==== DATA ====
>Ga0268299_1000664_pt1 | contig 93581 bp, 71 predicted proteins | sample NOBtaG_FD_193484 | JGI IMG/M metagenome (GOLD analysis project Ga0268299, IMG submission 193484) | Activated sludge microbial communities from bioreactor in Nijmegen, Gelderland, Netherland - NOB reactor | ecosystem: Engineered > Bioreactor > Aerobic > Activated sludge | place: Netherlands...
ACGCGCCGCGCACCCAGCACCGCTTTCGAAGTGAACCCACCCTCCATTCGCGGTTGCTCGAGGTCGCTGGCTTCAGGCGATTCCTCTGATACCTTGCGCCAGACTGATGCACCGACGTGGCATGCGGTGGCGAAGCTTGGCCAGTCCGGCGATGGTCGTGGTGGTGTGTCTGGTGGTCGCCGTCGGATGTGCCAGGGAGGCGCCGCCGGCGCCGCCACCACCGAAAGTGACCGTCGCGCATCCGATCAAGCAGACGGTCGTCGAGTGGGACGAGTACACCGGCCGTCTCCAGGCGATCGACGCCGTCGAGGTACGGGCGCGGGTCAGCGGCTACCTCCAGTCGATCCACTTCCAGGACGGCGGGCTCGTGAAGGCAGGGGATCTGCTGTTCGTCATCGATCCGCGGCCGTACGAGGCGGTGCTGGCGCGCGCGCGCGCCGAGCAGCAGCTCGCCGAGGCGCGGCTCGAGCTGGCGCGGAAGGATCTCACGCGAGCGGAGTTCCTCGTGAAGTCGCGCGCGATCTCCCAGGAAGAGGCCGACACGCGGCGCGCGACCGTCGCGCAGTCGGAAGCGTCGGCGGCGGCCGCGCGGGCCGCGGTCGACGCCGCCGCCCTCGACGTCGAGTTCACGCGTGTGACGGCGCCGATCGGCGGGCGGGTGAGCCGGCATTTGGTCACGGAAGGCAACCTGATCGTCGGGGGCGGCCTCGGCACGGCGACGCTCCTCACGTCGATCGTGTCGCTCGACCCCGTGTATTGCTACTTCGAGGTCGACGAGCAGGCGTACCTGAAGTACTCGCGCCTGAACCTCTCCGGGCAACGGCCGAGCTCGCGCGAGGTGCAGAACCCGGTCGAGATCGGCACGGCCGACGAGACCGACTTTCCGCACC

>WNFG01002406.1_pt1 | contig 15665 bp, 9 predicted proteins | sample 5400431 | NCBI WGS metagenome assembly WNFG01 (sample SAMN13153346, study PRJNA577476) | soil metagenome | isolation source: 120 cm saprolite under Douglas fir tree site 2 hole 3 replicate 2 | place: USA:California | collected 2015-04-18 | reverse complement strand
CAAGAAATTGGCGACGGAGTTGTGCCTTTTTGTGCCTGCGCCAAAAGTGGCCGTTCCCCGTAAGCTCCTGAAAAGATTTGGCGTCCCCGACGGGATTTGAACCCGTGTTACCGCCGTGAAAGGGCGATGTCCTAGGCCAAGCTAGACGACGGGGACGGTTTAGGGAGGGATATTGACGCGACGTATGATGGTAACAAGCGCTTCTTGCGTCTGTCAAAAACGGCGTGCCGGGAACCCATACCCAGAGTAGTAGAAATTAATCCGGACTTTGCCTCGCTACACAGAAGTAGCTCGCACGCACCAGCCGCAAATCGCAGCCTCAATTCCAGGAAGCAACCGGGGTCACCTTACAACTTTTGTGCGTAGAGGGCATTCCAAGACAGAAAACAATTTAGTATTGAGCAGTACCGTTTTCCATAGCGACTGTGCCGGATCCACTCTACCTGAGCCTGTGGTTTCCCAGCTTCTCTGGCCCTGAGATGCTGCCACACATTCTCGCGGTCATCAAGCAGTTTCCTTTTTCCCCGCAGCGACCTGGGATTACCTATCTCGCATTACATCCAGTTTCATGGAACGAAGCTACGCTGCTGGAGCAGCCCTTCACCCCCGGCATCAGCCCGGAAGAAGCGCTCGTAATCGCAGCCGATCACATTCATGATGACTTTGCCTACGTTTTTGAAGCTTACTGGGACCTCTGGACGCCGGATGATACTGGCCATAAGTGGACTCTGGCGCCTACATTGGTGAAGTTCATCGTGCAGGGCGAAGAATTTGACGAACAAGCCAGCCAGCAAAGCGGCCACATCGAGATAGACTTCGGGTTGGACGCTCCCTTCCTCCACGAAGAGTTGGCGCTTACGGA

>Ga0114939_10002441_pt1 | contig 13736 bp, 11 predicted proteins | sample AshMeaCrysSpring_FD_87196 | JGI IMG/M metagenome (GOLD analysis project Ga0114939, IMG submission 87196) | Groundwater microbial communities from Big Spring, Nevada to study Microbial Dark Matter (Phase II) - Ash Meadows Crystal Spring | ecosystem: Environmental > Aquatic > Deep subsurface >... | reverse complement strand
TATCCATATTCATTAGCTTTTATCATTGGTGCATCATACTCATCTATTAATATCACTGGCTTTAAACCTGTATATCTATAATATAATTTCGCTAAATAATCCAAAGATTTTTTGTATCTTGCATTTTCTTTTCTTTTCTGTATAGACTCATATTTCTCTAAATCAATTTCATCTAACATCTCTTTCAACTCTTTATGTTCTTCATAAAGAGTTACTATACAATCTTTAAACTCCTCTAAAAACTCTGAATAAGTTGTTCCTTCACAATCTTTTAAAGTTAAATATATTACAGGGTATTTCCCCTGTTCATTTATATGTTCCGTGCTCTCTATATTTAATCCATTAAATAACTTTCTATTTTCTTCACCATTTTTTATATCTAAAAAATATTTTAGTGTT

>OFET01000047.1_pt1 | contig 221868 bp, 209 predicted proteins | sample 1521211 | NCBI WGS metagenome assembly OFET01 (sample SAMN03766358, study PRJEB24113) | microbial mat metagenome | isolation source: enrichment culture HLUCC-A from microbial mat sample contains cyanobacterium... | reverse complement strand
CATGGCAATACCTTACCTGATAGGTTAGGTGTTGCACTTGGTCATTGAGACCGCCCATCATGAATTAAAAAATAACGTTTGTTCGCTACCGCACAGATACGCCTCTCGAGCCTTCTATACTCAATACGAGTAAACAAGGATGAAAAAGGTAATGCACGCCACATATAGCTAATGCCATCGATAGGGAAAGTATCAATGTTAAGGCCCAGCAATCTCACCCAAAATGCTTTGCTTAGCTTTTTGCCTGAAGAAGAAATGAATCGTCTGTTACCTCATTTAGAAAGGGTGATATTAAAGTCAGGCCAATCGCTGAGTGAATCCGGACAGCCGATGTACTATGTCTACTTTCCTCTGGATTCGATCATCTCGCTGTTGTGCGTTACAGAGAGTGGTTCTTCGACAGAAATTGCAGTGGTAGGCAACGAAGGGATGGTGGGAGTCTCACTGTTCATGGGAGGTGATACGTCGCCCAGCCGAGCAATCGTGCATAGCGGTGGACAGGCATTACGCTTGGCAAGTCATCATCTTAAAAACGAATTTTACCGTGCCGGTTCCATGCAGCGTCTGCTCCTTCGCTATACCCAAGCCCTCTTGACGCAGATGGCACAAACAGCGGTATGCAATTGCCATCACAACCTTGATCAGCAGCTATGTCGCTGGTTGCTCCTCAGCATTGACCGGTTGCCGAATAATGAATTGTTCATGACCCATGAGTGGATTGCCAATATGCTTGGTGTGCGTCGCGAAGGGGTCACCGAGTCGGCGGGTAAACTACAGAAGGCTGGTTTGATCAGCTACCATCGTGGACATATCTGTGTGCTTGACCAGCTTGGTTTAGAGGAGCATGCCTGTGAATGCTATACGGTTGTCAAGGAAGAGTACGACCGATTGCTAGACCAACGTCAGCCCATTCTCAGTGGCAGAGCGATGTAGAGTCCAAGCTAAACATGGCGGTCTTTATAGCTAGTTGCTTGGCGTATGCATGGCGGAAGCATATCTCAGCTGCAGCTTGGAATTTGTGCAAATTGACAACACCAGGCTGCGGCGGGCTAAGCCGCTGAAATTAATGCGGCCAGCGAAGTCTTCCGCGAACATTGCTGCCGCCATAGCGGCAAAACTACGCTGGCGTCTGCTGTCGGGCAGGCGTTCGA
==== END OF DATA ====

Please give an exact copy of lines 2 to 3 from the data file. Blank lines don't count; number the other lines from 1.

ACGCGCCGCGCACCCAGCACCGCTTTCGAAGTGAACCCACCCTCCATTCGCGGTTGCTCGAGGTCGCTGGCTTCAGGCGATTCCTCTGATACCTTGCGCCAGACTGATGCACCGACGTGGCATGCGGTGGCGAAGCTTGGCCAGTCCGGCGATGGTCGTGGTGGTGTGTCTGGTGGTCGCCGTCGGATGTGCCAGGGAGGCGCCGCCGGCGCCGCCACCACCGAAAGTGACCGTCGCGCATCCGATCAAGCAGACGGTCGTCGAGTGGGACGAGTACACCGGCCGTCTCCAGGCGATCGACGCCGTCGAGGTACGGGCGCGGGTCAGCGGCTACCTCCAGTCGATCCACTTCCAGGACGGCGGGCTCGTGAAGGCAGGGGATCTGCTGTTCGTCATCGATCCGCGGCCGTACGAGGCGGTGCTGGCGCGCGCGCGCGCCGAGCAGCAGCTCGCCGAGGCGCGGCTCGAGCTGGCGCGGAAGGATCTCACGCGAGCGGAGTTCCTCGTGAAGTCGCGCGCGATCTCCCAGGAAGAGGCCGACACGCGGCGCGCGACCGTCGCGCAGTCGGAAGCGTCGGCGGCGGCCGCGCGGGCCGCGGTCGACGCCGCCGCCCTCGACGTCGAGTTCACGCGTGTGACGGCGCCGATCGGCGGGCGGGTGAGCCGGCATTTGGTCACGGAAGGCAACCTGATCGTCGGGGGCGGCCTCGGCACGGCGACGCTCCTCACGTCGATCGTGTCGCTCGACCCCGTGTATTGCTACTTCGAGGTCGACGAGCAGGCGTACCTGAAGTACTCGCGCCTGAACCTCTCCGGGCAACGGCCGAGCTCGCGCGAGGTGCAGAACCCGGTCGAGATCGGCACGGCCGACGAGACCGACTTTCCGCACC

>WNFG01002406.1_pt1 | contig 15665 bp, 9 predicted proteins | sample 5400431 | NCBI WGS metagenome assembly WNFG01 (sample SAMN13153346, study PRJNA577476) | soil metagenome | isolation source: 120 cm saprolite under Douglas fir tree site 2 hole 3 replicate 2 | place: USA:California | collected 2015-04-18 | reverse complement strand